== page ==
To achieve this requirement, beryllium was used not only because of its light weight attribute but also its fantastic strength at space temperatures. This allows the mirrors to withstand the strain of launch as well as endure the temperature of space.

The mirrors are also coated in pure gold powder to allow for improved reflection of infrared light. The gold layer requires a very thin layer of glass to help protect its soft, vulnerable characteristics further complicating the mirror construction.

The previous test performed on JWST was the center of curvature test, an important optical measurement of Webb’s fully assembled primary mirror. The process of assembly and testing means the telescope components traveled around the country to states including Utah, Alabama, California, Colorado, Ohio, Maryland, New Jersey, and Texas.

Subsequently, the Webb telescope will then be sent along a 1,600-mile (2,600-kilometer) journey to Redondo Beach, California, where Northrop Grumman Aerospace Systems will prepare the telescope system for further testing once the package is married to the spacecraft bus and sunshield.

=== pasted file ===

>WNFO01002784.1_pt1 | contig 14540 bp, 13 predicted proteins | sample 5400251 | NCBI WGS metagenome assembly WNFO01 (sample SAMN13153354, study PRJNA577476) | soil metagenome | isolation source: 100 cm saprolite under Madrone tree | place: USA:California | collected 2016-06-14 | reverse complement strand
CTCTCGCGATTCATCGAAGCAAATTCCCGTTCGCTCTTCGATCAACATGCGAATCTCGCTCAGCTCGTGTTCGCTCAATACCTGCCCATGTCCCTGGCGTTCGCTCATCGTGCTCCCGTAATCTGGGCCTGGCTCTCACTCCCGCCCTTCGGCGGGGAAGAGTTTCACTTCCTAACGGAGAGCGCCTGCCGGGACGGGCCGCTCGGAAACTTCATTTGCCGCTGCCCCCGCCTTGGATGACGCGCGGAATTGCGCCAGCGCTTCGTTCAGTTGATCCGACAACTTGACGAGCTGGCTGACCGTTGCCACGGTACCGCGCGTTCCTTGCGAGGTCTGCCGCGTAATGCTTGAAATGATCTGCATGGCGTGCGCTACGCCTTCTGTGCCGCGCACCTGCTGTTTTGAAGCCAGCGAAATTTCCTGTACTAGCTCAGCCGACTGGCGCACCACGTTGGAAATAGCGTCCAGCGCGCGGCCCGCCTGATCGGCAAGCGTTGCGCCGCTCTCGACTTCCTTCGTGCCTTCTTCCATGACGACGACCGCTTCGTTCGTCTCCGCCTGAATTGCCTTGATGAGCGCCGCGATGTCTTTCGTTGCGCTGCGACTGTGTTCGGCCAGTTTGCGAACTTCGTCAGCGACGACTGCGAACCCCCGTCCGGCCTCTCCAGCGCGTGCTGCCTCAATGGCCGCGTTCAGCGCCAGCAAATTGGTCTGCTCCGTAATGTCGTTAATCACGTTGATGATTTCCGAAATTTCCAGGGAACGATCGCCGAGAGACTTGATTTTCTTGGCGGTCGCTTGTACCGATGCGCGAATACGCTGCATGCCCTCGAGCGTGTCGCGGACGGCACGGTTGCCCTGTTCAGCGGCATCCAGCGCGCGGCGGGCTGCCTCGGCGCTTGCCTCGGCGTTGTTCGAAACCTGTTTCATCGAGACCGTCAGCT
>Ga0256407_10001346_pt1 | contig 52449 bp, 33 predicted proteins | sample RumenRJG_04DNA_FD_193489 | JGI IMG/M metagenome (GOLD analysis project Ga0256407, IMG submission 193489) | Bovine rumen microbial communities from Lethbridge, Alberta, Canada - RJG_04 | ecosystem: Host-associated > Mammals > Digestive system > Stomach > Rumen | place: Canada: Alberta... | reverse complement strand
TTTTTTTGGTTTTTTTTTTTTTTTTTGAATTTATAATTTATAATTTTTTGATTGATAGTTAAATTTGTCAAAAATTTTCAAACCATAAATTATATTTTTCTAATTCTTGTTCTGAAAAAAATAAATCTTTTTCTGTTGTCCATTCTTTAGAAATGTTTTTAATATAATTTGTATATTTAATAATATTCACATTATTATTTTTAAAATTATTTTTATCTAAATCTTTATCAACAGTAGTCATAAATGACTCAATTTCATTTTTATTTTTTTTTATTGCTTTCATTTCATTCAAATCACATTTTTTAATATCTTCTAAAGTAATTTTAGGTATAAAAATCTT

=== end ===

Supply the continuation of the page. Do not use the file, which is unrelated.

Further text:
The telescope looks at infrared light and so sunshield deployment is essential in protecting the mirror array from any undesired heat, including the warm spacecraft bus.

ESA will be providing launch services on its Ariane 5 rocket which will launch out of ELA-3 near Kourou, French Guiana. Liftoff is scheduled for October 2018.

This article was written by Joe Latrell and Jerome Strach.

 

 

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Caetano Peng

We have always great expectations for success. But often we take for granted the great work by NASA and worldwide scientists and engineers. I humbly acknowledge and thank all for these amazing achievements.